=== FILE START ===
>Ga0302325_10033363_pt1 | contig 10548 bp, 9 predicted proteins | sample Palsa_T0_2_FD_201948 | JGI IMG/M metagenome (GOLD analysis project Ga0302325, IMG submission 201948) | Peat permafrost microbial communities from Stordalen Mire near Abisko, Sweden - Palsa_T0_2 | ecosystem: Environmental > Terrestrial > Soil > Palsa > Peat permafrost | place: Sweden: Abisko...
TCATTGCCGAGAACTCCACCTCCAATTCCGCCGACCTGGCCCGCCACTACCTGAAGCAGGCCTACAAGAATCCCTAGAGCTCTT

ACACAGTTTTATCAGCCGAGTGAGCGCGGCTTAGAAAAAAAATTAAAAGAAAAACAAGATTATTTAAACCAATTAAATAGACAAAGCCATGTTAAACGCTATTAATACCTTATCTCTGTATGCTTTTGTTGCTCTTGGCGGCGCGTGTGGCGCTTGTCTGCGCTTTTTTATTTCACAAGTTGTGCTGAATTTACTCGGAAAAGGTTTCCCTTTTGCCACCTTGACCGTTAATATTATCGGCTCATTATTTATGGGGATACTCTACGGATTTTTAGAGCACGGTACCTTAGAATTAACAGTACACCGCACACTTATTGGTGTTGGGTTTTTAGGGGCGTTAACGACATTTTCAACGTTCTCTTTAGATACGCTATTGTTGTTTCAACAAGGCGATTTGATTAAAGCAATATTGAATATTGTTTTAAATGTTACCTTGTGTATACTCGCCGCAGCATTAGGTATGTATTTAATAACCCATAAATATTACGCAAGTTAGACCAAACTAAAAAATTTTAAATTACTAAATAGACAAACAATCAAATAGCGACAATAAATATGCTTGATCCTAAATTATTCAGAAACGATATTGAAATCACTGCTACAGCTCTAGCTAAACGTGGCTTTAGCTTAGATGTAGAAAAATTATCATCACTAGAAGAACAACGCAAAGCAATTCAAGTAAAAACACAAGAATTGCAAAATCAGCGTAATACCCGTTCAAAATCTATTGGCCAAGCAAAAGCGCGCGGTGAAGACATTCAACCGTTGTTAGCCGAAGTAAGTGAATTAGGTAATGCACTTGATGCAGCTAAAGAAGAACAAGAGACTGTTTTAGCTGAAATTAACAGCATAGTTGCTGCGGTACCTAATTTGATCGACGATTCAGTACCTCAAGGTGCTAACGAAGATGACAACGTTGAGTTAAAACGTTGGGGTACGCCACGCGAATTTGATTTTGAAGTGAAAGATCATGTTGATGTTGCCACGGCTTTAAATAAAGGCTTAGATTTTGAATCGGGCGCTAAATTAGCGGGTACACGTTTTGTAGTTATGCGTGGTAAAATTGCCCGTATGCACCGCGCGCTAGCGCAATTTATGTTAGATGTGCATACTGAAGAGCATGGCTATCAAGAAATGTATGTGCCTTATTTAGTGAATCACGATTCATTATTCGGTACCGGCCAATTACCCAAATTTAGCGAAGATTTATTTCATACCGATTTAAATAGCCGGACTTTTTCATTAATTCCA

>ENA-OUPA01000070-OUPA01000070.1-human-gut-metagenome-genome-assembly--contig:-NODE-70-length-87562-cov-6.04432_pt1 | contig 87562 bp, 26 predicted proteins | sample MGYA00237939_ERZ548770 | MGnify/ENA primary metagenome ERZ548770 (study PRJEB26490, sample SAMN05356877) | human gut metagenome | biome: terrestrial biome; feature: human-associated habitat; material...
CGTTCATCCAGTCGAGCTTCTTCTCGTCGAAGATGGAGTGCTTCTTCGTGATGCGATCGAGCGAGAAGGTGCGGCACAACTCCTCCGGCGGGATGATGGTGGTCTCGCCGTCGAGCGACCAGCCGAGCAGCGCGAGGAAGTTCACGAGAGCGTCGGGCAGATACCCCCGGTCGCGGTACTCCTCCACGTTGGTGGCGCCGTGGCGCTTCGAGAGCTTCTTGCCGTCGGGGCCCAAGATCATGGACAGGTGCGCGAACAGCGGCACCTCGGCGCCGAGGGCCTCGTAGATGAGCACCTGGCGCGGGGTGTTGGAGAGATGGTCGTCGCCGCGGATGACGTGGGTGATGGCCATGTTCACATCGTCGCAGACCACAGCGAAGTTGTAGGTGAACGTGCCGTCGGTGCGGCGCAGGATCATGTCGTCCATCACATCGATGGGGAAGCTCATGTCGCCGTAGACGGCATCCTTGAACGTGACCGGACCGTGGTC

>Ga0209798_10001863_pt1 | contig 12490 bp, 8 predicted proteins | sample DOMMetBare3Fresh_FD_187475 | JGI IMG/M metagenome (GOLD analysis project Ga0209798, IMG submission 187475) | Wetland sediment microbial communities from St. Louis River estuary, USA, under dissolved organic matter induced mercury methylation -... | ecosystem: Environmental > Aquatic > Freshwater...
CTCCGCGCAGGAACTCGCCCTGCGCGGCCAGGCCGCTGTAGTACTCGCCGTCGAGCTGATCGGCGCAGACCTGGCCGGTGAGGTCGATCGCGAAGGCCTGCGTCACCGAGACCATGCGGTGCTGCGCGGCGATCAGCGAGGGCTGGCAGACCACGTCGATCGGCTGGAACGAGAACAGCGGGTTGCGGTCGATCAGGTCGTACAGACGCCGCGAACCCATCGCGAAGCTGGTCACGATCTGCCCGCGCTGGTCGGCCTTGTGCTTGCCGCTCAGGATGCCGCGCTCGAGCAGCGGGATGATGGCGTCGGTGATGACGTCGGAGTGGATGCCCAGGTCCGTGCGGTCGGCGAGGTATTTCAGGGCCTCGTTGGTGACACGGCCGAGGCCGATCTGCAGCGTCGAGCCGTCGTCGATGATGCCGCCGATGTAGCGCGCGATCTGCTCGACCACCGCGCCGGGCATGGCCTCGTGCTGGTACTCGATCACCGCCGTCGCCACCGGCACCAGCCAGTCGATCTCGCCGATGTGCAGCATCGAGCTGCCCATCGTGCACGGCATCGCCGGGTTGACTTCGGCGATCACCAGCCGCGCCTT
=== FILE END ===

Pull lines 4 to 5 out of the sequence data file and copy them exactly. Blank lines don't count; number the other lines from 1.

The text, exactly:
>ENA-OUPA01000070-OUPA01000070.1-human-gut-metagenome-genome-assembly--contig:-NODE-70-length-87562-cov-6.04432_pt1 | contig 87562 bp, 26 predicted proteins | sample MGYA00237939_ERZ548770 | MGnify/ENA primary metagenome ERZ548770 (study PRJEB26490, sample SAMN05356877) | human gut metagenome | biome: terrestrial biome; feature: human-associated habitat; material...
CGTTCATCCAGTCGAGCTTCTTCTCGTCGAAGATGGAGTGCTTCTTCGTGATGCGATCGAGCGAGAAGGTGCGGCACAACTCCTCCGGCGGGATGATGGTGGTCTCGCCGTCGAGCGACCAGCCGAGCAGCGCGAGGAAGTTCACGAGAGCGTCGGGCAGATACCCCCGGTCGCGGTACTCCTCCACGTTGGTGGCGCCGTGGCGCTTCGAGAGCTTCTTGCCGTCGGGGCCCAAGATCATGGACAGGTGCGCGAACAGCGGCACCTCGGCGCCGAGGGCCTCGTAGATGAGCACCTGGCGCGGGGTGTTGGAGAGATGGTCGTCGCCGCGGATGACGTGGGTGATGGCCATGTTCACATCGTCGCAGACCACAGCGAAGTTGTAGGTGAACGTGCCGTCGGTGCGGCGCAGGATCATGTCGTCCATCACATCGATGGGGAAGCTCATGTCGCCGTAGACGGCATCCTTGAACGTGACCGGACCGTGGTC